Effect of anatomical fractionation on the enzymatic hydrolysis of acid and alkaline pretreated corn stover

K. B. Duguid, M. D. Montross, C. W. Radtke, C. L. Crofcheck, L. M. Wendt, S. A. Shearer

Research output: Contribution to journalArticlepeer-review

46 Scopus citations

Abstract

Due to concerns with biomass collection systems and soil sustainability there are opportunities to investigate the optimal plant fractions to collect for conversion. An ideal feedstock would require a low severity pretreatment to release a maximum amount of sugar during enzymatic hydrolysis. Corn stover fractions were separated manually and analyzed for glucan, xylan, acid soluble lignin, acid insoluble lignin, and ash composition. The stover fractions were also pretreated with either 0%, 0.4%, or 0.8% NaOH for 2 h at room temperature, washed, autoclaved and saccharified. In addition, dilute sulfuric acid pretreated samples underwent simultaneous saccharification and fermentation (SSF) to ethanol. In general, the two pretreatments produced similar trends with cobs, husks, and leaves responding best to the pretreatments, the tops of stalks responding slightly less, and the bottom of the stalks responding the least. For example, corn husks pretreated with 0.8% NaOH released over 90% (standard error of 3.8%) of the available glucan, while only 45% (standard error of 1.1%) of the glucan was produced from identically treated stalk bottoms. Estimates of the theoretical ethanol yield using acid pretreatment followed by SSF were 65% (standard error of 15.9%) for husks and 29% (standard error of 1.8%) for stalk bottoms. This suggests that integration of biomass collection systems to remove sustainable feedstocks could be integrated with the processes within a biorefinery to minimize overall ethanol production costs.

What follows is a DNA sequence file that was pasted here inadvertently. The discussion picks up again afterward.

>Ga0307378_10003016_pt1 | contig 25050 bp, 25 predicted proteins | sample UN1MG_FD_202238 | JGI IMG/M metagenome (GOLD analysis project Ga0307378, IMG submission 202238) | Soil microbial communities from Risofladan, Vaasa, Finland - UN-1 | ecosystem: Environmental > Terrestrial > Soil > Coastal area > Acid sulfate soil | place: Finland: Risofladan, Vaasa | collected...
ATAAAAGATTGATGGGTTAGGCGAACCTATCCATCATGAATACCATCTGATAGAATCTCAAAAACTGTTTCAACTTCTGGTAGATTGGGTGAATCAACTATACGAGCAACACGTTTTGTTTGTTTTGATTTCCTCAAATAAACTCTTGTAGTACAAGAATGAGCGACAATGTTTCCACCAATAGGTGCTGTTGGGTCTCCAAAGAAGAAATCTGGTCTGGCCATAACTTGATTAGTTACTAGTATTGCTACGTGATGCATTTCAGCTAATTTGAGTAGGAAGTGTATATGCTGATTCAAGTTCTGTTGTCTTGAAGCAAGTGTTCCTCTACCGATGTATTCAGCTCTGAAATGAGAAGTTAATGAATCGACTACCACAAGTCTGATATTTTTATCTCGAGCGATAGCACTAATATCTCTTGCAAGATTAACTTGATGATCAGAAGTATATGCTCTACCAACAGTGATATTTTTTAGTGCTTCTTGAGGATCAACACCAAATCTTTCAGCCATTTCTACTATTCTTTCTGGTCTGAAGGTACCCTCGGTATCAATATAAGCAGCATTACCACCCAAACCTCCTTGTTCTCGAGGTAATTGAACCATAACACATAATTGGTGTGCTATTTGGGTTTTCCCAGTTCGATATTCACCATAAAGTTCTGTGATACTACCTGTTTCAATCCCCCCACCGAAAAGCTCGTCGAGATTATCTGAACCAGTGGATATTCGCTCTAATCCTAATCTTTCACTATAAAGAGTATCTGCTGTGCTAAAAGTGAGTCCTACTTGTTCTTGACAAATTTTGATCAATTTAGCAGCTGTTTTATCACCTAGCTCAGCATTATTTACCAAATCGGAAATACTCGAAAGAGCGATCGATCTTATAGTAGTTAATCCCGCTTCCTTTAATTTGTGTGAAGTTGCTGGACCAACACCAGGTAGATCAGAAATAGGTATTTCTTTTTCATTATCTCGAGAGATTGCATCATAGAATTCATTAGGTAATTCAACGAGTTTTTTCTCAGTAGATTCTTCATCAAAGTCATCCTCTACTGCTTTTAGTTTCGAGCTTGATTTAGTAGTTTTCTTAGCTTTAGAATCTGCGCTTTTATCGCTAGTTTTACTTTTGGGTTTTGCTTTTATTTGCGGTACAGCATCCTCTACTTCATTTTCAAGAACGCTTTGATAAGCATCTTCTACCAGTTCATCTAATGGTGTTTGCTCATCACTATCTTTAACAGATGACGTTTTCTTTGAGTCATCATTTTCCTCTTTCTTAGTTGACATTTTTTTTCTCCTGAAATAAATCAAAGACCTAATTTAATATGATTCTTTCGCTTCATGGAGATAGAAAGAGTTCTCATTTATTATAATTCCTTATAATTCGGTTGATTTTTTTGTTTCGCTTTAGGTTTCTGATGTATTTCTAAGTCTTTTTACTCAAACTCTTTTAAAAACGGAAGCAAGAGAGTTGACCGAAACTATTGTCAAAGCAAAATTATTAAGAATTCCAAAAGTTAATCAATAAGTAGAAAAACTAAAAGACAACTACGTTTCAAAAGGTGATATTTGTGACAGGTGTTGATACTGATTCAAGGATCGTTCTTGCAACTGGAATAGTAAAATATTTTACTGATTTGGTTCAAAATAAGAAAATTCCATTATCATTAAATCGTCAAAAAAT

Original languageEnglish
Pages (from-to)5189-5195
Number of pages7
JournalBioresource Technology
Volume100
Issue number21
DOIs
StatePublished - Nov 2009

Bibliographical note

Funding Information:
The authors thank Alltech, Inc., for generously providing the cellulase and xylanase enzymes for the alkaline hydrolysis work, and Genencor International for providing the Spezyme-CP for use in ethanol SSF. The authors would also like to thank Wei Chen, Brad Blackwelder, Heather Silverman, Cindy Breckenridge, Dylan Laug, and Debby Bruhn for assisting with laboratory work and Dan Schell of the National Renewable Energy Laboratory (NREL) for generously supplying the dilute acid pretreated corn stover control material. The authors would also like to thank the assistance of University of Kentucky Animal Research Center for sample collection and nutrient analyses performed by the University of Kentucky Regulatory Services. This article is published with the approval of the Director of the Kentucky Agricultural Experiment Station and designated paper number 06-05-078. The INL work was supported by the US Department of Energy, Office of Energy Efficiency and Renewable Energy, under DOE Idaho Operations Office Contract DE-AC07-05ID14517.

Keywords

  • Cellulase
  • Digestibility
  • Harvest
  • Sugar

ASJC Scopus subject areas

  • Bioengineering
  • Environmental Engineering
  • Renewable Energy, Sustainability and the Environment
  • Waste Management and Disposal

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